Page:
However according to Shweta Jhajharia of The London Coaching Group this is not the whole picture. Marketing is actually about getting more business. And that includes getting more value out of your existing customer base.

In order to understand how to achieve this there are two customer terms that need to be defined:

“Profitable” – i.e. the customer is bringing you high value. This is the absolute gross profit taking into account the volume of sales.

“Active” – i.e. the customer has made contact or otherwise engaged with you, within a set period of time. This will vary depending on your business.

Here is Shweta’s advice on the 4Rs of segmenting your customers and marketing to them:

High Profit, Active Clients – Retention

Those who are bringing you high profit and are active. Generally, these will be the 20% of customers that give you 80% of your business. You need to keep these.


Think about retaining them. Have they stopped communicating, are they buying lower margin products, or not buying at all?


1)    Loyalty strategies. Think personal gifts, loyalty programs, rebate points, special deals and freebies. Highlight the higher margin products to prevent them dropping into a lower profit category.

2)    Referral strategies. Decide how, who and when to ask for referrals. You can download a simple 3-step referral system here.

3)    Closed-door sales. Take the 15-20 per cent that give you 80 per cent of your business and really making them feel special. This is what customers stick around for and how you create raving fans.

High Profit, Inactive Clients – Reactivation

These are the customers who may have once been purchasing at a profitable level, but have started to communicate less with you. Find out why.


You are just reaching out to them – not selling. You want to remind them that you exist, and keep your brand in their thoughts.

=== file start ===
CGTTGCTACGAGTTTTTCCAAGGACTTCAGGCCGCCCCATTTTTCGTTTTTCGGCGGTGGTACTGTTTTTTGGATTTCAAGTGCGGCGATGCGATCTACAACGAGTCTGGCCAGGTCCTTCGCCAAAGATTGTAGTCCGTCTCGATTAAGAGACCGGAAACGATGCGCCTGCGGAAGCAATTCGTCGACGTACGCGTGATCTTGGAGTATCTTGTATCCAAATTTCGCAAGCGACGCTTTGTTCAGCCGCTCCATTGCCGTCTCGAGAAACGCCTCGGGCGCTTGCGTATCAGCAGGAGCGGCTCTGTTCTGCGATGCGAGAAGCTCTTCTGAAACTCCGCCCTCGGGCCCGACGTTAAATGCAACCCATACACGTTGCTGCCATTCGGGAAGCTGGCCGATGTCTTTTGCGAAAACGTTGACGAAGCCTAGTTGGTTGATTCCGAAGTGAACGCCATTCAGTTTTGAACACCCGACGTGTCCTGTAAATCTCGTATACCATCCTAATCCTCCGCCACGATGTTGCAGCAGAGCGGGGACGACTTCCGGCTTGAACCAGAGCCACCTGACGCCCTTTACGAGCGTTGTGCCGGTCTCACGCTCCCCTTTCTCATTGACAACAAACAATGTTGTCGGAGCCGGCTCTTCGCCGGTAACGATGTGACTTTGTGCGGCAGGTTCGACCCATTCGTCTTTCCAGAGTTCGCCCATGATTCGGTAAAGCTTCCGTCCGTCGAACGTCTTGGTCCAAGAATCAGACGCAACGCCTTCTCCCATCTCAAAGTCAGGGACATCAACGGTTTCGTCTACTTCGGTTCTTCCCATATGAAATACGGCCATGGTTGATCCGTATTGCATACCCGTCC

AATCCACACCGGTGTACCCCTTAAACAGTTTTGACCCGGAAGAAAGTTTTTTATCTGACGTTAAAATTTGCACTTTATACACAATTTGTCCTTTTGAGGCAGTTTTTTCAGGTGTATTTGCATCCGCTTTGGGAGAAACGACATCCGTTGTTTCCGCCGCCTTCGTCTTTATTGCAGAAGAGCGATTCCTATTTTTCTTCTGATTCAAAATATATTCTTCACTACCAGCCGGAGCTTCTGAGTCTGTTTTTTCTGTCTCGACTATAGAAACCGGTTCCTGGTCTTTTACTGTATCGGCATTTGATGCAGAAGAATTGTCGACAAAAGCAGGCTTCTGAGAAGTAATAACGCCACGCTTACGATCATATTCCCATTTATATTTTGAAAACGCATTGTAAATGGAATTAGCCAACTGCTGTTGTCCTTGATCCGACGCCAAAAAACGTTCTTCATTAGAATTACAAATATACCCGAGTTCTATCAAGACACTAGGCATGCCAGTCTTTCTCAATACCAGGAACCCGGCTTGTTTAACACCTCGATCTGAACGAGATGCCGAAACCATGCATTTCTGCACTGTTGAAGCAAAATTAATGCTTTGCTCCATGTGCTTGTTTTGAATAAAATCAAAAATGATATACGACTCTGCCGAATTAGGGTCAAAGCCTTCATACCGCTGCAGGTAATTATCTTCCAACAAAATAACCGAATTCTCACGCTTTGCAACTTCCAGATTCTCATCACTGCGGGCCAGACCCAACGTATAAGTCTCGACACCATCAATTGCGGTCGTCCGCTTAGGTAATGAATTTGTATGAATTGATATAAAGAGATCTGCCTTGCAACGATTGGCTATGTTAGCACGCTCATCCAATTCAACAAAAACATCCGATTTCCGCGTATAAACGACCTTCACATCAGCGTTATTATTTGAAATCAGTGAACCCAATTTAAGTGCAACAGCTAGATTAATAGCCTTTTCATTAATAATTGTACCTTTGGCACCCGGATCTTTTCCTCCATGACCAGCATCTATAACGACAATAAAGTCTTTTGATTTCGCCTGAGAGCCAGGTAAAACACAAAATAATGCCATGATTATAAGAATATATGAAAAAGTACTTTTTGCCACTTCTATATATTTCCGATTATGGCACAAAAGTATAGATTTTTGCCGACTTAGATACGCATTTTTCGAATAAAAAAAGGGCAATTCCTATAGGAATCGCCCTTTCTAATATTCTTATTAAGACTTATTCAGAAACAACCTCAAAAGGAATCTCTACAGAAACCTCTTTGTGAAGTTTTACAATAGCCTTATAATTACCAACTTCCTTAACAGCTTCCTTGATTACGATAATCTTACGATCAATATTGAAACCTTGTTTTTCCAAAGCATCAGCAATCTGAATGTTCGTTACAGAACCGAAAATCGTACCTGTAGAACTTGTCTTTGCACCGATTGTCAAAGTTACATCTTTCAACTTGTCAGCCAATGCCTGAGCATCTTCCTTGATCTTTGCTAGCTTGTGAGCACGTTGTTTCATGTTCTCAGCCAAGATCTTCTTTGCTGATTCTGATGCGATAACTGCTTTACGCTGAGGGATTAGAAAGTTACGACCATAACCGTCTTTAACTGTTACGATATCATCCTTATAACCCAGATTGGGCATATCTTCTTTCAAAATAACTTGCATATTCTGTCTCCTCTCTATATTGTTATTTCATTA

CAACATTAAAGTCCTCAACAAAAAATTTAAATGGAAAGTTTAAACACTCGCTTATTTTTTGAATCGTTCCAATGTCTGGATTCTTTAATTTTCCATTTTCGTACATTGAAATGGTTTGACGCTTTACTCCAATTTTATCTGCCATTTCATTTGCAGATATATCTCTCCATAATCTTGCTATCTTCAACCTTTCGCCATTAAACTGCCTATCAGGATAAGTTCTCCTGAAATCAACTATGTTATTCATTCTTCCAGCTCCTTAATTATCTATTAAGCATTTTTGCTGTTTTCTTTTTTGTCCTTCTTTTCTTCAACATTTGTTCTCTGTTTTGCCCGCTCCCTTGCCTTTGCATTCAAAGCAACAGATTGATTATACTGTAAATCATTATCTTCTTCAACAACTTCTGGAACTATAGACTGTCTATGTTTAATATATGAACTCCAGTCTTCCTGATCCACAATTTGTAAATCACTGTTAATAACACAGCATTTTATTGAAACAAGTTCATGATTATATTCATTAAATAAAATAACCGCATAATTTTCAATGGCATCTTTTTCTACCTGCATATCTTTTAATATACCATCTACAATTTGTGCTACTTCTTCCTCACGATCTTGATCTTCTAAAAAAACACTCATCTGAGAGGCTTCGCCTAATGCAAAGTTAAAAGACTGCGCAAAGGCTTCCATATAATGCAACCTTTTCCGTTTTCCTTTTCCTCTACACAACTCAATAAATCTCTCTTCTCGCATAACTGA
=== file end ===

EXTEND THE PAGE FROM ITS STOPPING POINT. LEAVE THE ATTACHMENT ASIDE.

1)    Email Sequences. Prepare three emails to go out to them, that are punchy and straightforward, offering real value to them when they re-engage with you.

The point is to be appearing in their inbox, and associated with valuable content. So when their need does arise, you will be the first one they think of.

2)    Telephone Calls. While emails are effective, a phone call can double your reactivation rate. This is a customer care call. Extending a free invitation to an event is a great reason to call and a good reactivation funnel.

3)    Find out if something has gone wrong. Then rectify the problem.

Remember that if you truly believe in your product or service, then sales is an education process, and not reaching out is doing a disservice to your customers.

Low Profit, Active Clients ­– Reconditioning

These are your Comfort Zone clients. You may be afraid to touch them in case they stop buying from you altogether, but the truth is there is more that you can do.


Focus on reconditioning the situation, so that the customer is getting more value and is giving you more value in return. Ask yourself, “What is the lever I need to move here?”


1)    Change the product mix or options so that they become more valuable to both you and the customer.

2)    Increase your prices. Remember most customers are more interested in value than cheap.

3)    Negotiate with suppliers to bring the price down; your customer does not undergo any change, but you increase the value they are giving you.

Low Profit, Inactive Clients – Reach

Don’t place your emphasis here but do have a strategy ; they may become more valuable in the future.


Reach out with minimal effort.


1)    Automated follow up. They should not contain a hard sell. You are simply regularly showing them you are of value, until they have need for you again.

2)    Social media. Post regularly to remind them about you. Use automation software such as Buffer and Hootsuite to save time.

Once you can clearly place your customers into these categories, you will be far better positioned for stability and smart growth.